That’s the second week of the 2023 Giro d’Italia done and dusted then, and the situation in the race for the pink jersey is…well, pretty much the same as it was at the start of the week.
Sure, there’s a new leader in the shape of Bruno Armirail (Groupama-FDJ) but everyone knows the pink jersey is only on loan to the time-trial specialist, and that he’ll return it as soon as the serious climbing gets going in the final week. But behind him, the hierarchy of the GC candidates remains pretty much the same: Geraint Thomas (Ineos Grenadiers) is best of the rest at 1-08, followed by Primož Roglič (Jumbo-Visma) at 1-10, then João Almeida (UAE Team Emirates) at 1-30, then Andreas Leknessund (DSM) and 1-50.
That’s a consequence of what has been, from a spectator’s point of view, a disappointingly conservative race. There were no attacks on Gran Sasso, the big mountain top finish in the Apennines towards the end of the first week; and neither did anyone make a move on Crans-Montana, the second massive summit finish that was tackled a few day ago.
Today’s stage in Bergamo followed a similar pattern. Billed as a ‘Mini Tour of Lombardy’ with its punchy parcours and similar climbs to that classic, it seemed like an intriguing opportunity for bold, crafty moves from punchy climbers seeking to regain some time lost in the time trials, ahead of tomorrow’s rest day and the major mountain stages of the final week. But save for a late acceleration from João Almeida a few kilometres from the finish, which ended up causing the most minor of minor splits at the finish with two GC groups separated by two seconds at the line, there was once again no GC action to report home.
As a result, we have a GC hierarchy that remains pretty much the same as it did the moment Remco Evenepoel (Soudal-QuickStep) abandoned the race at the end of the first week while in the pink jersey, with Covid.
The only significant changes occurred this week when riders have succumbed to crashes and illness, underlining how this Giro has been an attritional affair rather than one with attacking racing and riders looking to make gains. The aforementioned GC hierarchy may look pretty much the same as did at the start of the week, but there are two noticeable absentees: Aleksandr Vlasov (Bora-Hansgrohe), who couldn't continue during Tuesday’s stage ten when illness took its toll while poised prominently in seventh overall; and Tao Geogheghan Hart (Ineos Grenadiers), who crashed out of Wednesday's stage ten while fourth on GC and looking in the form of his life.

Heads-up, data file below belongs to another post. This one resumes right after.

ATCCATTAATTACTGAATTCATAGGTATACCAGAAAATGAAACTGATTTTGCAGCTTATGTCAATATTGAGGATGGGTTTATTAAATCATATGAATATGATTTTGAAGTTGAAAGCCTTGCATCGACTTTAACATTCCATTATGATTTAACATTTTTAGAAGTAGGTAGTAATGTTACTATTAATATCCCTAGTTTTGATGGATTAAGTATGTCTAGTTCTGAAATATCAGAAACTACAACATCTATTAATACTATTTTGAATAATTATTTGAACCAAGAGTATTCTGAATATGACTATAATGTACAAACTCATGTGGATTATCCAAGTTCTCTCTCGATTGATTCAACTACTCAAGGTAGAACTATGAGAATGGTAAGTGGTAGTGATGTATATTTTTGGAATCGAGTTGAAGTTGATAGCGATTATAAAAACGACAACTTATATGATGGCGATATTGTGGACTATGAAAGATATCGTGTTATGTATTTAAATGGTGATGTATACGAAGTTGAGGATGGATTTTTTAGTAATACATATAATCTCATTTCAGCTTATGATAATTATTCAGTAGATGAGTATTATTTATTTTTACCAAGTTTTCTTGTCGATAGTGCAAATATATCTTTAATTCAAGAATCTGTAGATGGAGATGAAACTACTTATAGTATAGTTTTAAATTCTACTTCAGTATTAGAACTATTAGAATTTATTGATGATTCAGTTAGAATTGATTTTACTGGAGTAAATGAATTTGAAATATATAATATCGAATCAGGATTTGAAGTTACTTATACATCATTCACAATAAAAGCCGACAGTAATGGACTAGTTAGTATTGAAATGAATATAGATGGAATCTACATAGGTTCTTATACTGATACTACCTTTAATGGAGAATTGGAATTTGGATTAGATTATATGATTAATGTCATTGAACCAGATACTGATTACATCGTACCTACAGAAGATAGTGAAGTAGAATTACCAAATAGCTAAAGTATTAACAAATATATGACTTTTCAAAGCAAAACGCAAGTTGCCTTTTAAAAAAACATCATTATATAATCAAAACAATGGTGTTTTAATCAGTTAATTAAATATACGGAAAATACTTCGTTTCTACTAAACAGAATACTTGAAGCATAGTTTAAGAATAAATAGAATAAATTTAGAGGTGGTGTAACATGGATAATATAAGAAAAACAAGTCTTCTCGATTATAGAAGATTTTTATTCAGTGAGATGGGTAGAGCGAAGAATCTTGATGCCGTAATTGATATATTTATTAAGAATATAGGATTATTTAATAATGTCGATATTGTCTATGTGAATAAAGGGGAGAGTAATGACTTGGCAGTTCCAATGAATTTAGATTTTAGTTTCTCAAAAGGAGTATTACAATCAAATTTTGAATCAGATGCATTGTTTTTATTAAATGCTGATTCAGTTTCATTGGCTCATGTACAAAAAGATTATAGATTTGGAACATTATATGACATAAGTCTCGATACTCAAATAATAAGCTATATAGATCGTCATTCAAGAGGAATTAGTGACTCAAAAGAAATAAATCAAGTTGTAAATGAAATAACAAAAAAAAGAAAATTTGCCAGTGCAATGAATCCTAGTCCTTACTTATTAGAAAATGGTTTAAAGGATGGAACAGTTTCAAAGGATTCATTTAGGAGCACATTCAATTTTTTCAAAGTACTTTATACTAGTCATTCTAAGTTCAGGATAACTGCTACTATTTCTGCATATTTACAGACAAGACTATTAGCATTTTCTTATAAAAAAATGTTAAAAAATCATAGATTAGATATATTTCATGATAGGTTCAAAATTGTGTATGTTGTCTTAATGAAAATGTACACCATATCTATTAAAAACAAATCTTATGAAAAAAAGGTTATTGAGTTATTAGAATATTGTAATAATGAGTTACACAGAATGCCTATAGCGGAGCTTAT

With such fears of crashes and infection inside the peloton, it’s understandable are reluctant to take risks; such has been the carnage in the race that you sense the winner of the pink jersey won’t be the rider who makes the strongest and more impressive attacks, but rather whoever emerges from the rubble as the last man standing. But might some contenders currently in contention for pink live to regret their conservatism?
Much depends on how each rider is currently feeling. Anyone who is feeling under the weather will see these stages simply as days to get through with their GC position intact, and wait until hopefully feeling better in the third week. Given all the virus circulating in the Giro right now (shown by just how many abandonments there have already been), it’s plausible that many GC contenders are currently in this citation.
On the flip side, those who have not (yet) been affected by illness might have missed a trick by not making hay while the sun shines. Take the Evenepoel situation last week. Nobody decided to attack on the Gran Sasso on Friday last week, meaning that only after the stage was done did we realise how much he was struggling with illness. Had riders have chosen to attack, they may have dropped him and gained time.
Sure, the point regarding Evenepoel is moot seeing as he has been taken out of contention anyway by withdrawing from the race. But if there are other riders currently suffering, there’s no guarantee that they won’t recover in the final week. It may be that the time to attack certain riders was this week, rather than in the high mountains next.
Of course, there's no way of knowing for sure if any riders are feeling sub par currently. Roglič's antics last week, when he mischievously, and misleadingly, repeated rumours that he had COVID to a perplexed Geraint Thomas, illustrates just how much confusion and misinformation there can be in the peloton. But the surest way of any would have been to use some of the favourable parcours on offer to try a speculative dig, and see how everyone else responds.
Such conservatism will, by the end of the race, be confirmed as either sensible energy management, or a failure to capitalise at the right time. We'll have to wait a week to see which riders have made the right call.